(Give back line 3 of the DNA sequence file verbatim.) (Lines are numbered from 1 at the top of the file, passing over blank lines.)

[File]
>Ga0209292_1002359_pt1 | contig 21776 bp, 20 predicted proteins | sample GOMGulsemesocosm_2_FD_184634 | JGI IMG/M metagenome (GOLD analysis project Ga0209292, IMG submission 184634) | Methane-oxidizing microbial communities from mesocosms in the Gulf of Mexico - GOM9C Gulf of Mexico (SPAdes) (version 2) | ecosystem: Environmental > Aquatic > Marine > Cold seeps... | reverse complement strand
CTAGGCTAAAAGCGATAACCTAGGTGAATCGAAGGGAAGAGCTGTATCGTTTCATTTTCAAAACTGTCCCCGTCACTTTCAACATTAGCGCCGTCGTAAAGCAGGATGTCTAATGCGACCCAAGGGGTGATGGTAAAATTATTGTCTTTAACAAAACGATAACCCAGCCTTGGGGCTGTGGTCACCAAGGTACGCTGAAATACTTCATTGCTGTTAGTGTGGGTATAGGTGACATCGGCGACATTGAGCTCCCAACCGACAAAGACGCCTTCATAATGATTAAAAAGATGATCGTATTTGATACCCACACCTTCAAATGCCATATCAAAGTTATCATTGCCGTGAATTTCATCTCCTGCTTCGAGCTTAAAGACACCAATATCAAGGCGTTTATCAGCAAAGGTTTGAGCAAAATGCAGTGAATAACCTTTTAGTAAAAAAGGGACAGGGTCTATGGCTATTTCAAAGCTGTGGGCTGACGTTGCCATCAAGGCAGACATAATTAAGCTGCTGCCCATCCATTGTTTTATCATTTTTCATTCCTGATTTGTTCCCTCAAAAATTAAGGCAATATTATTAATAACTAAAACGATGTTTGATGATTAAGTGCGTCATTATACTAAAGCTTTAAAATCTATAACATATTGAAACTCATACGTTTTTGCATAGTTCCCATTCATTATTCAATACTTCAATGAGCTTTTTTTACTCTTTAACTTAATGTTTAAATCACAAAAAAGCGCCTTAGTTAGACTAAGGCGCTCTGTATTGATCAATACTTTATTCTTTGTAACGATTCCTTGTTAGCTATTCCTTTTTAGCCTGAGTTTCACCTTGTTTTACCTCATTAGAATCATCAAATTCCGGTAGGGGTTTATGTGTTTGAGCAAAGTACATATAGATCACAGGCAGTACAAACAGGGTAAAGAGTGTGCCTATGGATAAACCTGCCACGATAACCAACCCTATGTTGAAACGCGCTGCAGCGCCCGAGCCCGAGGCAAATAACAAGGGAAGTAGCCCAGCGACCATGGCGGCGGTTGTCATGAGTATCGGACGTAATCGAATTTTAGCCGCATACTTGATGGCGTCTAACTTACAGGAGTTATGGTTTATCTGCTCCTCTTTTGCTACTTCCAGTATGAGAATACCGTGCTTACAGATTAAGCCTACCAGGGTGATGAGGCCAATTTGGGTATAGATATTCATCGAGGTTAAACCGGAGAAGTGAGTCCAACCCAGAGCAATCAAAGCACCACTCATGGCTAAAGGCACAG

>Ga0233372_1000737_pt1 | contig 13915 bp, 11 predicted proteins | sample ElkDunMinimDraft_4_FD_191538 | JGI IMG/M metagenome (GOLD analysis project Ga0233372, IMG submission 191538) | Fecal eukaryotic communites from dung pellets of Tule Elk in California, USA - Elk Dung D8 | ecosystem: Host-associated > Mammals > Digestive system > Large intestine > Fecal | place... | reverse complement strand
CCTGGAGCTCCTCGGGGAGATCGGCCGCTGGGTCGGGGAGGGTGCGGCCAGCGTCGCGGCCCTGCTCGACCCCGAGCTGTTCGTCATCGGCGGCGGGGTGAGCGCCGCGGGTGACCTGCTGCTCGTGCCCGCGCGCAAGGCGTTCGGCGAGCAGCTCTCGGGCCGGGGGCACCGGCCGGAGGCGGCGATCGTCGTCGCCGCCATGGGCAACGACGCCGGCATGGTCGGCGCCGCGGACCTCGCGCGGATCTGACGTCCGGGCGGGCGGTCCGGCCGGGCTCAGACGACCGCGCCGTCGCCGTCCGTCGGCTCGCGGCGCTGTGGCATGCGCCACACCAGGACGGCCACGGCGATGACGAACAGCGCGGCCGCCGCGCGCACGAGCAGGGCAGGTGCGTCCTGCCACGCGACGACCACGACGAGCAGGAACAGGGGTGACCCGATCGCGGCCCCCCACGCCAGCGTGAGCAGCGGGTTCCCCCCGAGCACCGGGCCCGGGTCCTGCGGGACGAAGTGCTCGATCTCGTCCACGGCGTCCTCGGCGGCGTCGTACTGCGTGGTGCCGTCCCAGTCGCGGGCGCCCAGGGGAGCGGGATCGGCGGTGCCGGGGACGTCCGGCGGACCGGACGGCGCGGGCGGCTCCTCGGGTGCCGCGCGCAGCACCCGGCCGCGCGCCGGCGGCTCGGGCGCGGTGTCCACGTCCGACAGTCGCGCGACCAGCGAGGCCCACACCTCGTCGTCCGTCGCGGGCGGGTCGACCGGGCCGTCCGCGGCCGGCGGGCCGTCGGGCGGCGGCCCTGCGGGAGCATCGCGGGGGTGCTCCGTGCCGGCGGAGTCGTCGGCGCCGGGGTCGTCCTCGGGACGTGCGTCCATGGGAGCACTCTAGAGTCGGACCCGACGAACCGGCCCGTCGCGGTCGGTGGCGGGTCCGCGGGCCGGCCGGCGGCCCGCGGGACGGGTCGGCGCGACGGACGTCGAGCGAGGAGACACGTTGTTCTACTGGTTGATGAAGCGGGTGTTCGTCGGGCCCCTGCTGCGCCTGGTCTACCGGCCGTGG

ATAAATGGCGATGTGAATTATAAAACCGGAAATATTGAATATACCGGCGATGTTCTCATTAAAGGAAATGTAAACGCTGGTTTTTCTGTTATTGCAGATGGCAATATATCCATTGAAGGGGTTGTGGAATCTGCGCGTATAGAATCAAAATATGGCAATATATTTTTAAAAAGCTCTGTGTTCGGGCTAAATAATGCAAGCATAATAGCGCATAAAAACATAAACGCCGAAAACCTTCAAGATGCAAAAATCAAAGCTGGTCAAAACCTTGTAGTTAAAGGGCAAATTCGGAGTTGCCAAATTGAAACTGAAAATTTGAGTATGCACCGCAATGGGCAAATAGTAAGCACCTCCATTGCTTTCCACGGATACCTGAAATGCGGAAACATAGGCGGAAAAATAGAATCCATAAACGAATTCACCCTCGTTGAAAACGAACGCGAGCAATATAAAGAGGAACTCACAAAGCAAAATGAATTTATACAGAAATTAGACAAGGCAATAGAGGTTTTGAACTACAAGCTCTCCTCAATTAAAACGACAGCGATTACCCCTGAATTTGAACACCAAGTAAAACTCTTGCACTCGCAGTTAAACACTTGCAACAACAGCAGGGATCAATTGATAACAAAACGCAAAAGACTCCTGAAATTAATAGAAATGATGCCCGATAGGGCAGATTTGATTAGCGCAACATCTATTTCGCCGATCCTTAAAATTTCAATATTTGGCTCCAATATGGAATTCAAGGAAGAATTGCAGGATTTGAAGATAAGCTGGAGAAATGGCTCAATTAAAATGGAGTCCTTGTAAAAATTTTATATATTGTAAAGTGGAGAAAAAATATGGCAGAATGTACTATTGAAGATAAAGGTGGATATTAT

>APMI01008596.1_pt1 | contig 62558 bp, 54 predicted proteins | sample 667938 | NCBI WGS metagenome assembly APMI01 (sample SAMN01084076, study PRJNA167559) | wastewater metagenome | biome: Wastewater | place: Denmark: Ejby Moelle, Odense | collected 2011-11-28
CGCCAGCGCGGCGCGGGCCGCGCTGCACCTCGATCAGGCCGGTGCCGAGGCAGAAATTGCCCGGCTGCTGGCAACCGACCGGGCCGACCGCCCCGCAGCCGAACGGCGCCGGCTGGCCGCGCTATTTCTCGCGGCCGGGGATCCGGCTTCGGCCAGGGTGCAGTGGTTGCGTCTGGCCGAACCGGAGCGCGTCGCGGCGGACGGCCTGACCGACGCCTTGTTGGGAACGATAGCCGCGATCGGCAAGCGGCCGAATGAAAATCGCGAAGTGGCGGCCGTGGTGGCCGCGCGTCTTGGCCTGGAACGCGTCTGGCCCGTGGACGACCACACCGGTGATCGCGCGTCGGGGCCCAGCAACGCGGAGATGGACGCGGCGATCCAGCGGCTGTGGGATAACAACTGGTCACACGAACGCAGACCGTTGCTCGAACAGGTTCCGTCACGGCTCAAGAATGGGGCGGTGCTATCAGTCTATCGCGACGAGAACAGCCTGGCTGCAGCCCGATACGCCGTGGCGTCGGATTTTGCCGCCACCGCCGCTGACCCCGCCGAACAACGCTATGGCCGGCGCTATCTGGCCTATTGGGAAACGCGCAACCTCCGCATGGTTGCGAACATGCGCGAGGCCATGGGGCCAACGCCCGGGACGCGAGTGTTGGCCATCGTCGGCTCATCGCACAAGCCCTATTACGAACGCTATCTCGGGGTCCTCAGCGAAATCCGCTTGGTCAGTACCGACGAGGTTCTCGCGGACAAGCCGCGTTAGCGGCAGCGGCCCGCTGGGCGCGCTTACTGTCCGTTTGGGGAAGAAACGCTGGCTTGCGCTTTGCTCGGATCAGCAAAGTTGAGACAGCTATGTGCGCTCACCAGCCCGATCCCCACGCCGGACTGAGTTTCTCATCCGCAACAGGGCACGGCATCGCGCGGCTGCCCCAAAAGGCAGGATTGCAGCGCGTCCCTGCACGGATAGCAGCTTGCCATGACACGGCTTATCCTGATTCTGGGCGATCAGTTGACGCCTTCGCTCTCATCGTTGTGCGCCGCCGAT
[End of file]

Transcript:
>Ga0233372_1000737_pt1 | contig 13915 bp, 11 predicted proteins | sample ElkDunMinimDraft_4_FD_191538 | JGI IMG/M metagenome (GOLD analysis project Ga0233372, IMG submission 191538) | Fecal eukaryotic communites from dung pellets of Tule Elk in California, USA - Elk Dung D8 | ecosystem: Host-associated > Mammals > Digestive system > Large intestine > Fecal | place... | reverse complement strand